After dosing (end of dosing was defined as t = 0 min), blood glucose was monitored every 5 min for the first 6 h postdosing and then every 10 min for the following 2 h. Glucose (20% solution) infusion rate (GIR) was adjusted, as necessary, to maintain plasma glucose at the target fasting glucose level for the 8 h of the isoglycemic clamp study. Blood samples for serum insulin measurements were collected via the indwelling catheter at −45, −30, and −15 min predosing, at 0, 5, 10, 20, 30, 40, 50, and 60 min, and every 30 min to 8 h postdosing. Samples for plasma C-peptide measurements were taken at −30, −15, and −5 min predosing, at 0, 5, 10, 20, 30, 40, 50, and 60 min, every 30 min to 7 h, and at 8 h postdosing. Serum insulin concentrations were measured using a radioimmunoassay kit (DPC-Biermann, Bad Nauheim, Germany) (mean intra- and interassay coefficient of variation [CV] 6.0 and 3.5%, respectively). Plasma C-peptide was measured using a human C-peptide radioimmunoassay kit (Linco Research, St. Charles, MO) (mean intra- and interassay CV 4.8 and 12.3%, respectively). Radioimmunoassays were performed at the Instit für Klinische Forschung und Entwicklung (IKFE) (Mainz, Germany).

Spirometry measurements (FEV1 and FVC, average of two measurements) were taken at ∼1 h and 30 min before study drug administration and at 1 and 6 h postdosing. A ±10% change in FEV1 or FVC was considered a clinically relevant change in these measurements. An electrocardiogram was recorded at ∼2 h before study drug administration. Vital signs were taken at time points −2, 0.5, 4, and 8 h, and blood pressure was monitored by automatic cuff every 30 min for the first 2 h postdosing. After completion of the 8-h clamp period, subjects were given a full meal and plasma glucose was monitored at 8.5 and 9 h postdosing. Patients were discharged after they were determined to be clinically stable and returned to the research unit for subsequent treatments following intervals of 3–20 days.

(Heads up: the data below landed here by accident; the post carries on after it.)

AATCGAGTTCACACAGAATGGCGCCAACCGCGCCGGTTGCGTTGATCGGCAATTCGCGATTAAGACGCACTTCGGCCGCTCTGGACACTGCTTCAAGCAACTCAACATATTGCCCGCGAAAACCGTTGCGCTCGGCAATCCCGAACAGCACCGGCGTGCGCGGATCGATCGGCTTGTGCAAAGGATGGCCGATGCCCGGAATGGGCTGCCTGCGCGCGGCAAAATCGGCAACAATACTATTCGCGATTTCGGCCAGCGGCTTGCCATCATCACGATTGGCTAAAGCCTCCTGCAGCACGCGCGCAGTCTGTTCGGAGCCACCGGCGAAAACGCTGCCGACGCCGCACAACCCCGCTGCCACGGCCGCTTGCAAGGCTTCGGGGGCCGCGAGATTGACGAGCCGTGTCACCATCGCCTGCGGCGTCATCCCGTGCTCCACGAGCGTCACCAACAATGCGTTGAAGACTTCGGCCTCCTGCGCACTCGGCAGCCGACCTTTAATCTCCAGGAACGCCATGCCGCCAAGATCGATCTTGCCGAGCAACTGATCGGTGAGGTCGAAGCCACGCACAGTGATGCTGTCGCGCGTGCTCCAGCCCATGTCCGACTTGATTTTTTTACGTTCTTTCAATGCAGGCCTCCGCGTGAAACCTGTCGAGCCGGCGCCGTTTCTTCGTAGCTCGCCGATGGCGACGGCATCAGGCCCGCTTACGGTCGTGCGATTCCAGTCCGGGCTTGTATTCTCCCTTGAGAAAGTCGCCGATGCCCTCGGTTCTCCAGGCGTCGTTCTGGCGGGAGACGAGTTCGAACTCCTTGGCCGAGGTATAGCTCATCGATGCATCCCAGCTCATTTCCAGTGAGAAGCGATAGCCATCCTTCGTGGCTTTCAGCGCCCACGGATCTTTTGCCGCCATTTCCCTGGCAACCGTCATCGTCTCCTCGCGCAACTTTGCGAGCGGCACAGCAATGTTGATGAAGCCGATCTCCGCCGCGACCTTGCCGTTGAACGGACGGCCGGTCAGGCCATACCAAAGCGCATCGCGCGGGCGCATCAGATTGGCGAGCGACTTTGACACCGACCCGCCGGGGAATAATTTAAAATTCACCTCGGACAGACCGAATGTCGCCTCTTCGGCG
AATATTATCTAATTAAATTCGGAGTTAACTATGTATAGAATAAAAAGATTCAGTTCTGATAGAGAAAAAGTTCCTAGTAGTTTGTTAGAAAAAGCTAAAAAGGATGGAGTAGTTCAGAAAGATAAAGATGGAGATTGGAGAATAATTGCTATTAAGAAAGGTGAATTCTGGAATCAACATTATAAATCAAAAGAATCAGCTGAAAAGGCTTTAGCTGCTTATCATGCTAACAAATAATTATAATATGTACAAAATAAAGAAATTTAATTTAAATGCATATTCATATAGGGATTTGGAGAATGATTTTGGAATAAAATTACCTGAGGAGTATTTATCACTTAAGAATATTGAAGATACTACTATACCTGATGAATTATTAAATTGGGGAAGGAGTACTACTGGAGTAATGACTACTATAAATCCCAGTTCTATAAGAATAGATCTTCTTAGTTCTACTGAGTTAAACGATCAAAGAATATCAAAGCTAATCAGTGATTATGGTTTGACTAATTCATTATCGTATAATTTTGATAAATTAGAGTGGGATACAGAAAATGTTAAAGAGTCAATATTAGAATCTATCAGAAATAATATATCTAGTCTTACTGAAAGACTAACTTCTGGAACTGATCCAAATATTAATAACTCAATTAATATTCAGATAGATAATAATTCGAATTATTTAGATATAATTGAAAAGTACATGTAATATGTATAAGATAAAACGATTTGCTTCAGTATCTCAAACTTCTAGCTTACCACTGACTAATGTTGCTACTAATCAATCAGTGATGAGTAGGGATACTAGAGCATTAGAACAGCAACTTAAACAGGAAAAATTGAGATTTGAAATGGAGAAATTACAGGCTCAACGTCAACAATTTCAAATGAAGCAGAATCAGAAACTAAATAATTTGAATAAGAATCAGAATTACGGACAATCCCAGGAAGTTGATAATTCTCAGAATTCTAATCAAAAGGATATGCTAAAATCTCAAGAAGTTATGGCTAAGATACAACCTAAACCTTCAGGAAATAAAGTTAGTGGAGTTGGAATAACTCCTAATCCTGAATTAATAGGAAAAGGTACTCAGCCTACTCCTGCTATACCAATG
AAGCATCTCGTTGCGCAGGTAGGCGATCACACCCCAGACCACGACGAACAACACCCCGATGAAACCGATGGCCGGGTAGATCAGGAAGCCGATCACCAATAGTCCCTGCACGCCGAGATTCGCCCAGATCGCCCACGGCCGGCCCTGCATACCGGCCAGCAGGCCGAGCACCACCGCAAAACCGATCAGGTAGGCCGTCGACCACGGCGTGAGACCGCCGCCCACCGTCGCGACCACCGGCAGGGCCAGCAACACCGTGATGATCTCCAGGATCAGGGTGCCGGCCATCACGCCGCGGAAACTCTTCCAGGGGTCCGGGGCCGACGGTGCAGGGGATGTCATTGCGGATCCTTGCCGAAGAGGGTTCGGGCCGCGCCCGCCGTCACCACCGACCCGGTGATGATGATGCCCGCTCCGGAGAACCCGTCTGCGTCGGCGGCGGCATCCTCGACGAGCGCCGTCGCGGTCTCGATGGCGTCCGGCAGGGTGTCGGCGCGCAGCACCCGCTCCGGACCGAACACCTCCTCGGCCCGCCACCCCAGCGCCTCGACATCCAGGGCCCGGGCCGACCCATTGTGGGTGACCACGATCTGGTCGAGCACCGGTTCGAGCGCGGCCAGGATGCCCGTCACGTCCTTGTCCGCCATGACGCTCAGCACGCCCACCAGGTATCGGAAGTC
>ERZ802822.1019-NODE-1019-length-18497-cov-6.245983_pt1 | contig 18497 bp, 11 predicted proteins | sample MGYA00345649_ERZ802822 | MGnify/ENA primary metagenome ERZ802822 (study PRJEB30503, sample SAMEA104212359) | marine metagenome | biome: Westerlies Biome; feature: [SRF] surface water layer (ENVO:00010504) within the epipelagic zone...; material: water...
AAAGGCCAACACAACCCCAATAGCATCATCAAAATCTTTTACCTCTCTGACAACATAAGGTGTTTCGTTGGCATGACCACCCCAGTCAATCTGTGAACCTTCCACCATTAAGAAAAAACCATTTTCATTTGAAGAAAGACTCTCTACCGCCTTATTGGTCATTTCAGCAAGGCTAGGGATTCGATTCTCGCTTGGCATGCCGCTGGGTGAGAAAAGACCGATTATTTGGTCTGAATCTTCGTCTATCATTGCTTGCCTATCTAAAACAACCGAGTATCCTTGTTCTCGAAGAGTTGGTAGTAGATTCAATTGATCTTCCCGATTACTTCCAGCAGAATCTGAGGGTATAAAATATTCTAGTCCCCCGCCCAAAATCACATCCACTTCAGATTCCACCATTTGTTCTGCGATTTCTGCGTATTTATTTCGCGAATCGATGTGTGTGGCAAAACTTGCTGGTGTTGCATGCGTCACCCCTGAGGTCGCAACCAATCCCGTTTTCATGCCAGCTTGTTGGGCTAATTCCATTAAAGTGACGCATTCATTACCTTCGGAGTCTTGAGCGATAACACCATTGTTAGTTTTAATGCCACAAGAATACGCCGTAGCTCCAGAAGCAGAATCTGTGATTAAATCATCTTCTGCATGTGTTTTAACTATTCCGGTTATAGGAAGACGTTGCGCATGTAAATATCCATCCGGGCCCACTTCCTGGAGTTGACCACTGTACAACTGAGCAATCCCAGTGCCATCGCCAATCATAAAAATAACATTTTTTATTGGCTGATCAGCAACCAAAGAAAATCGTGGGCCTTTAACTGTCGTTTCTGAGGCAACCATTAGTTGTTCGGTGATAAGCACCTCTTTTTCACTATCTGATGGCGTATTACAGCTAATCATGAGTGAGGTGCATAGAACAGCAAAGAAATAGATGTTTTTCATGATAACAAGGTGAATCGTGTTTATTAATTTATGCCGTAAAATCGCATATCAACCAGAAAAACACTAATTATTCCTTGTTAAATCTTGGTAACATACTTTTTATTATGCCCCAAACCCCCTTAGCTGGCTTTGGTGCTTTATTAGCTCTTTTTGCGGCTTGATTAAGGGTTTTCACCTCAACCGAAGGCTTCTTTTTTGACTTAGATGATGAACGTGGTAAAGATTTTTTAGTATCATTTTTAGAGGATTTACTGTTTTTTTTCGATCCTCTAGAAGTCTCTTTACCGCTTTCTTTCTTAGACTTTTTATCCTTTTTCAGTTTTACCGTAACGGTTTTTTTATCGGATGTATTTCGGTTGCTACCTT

Aerodose insulin inhaler

The clinical Aerodose insulin inhaler used in this study has been previously described (6). Briefly, this device is a small handheld breath-actuated inhaler that contains Aerogen’s electronic aerosol generator. When liquid is placed onto the aerosol generator, a micropumping action creates a fine-droplet low-velocity aerosol that is suited for deep lung delivery (7). Vibration of the aerosol generator is triggered by an inspiratory flow rate >15 l/min. The Aerodose insulin inhalers used in this study delivered aerosol with a mean droplet size of 3.7 ± 0.13 μm volume median diameter and were configured to deliver aerosol during the first 4 s of each 5-s inhalation. The low, medium, and high inhalation doses were delivered with a mean of 5, 11, and 17 5-s slow deep inhalations, respectively. The lack of strict proportionality between breath number and increasing dose is the result of a greater opportunity for an occasional short (<4-s) inhalation, which requires extra breaths to complete the dose, at the higher doses.

Statistical analysis

The SAS procedure PROC GLM was used for statistical analyses in this study. All statistical tests were performed against a two-sided alternative hypothesis, with a significance level of 5% (α = 0.05). After correction for baseline, a polynomial function (sixth order) was fitted to each individual GIR profile obtained for estimation of pharmacodynamic summary measures. Baseline GIR was calculated as the mean of all GIRs recorded for the 2 h preceding insulin dosing. Serum insulin was also corrected for baseline.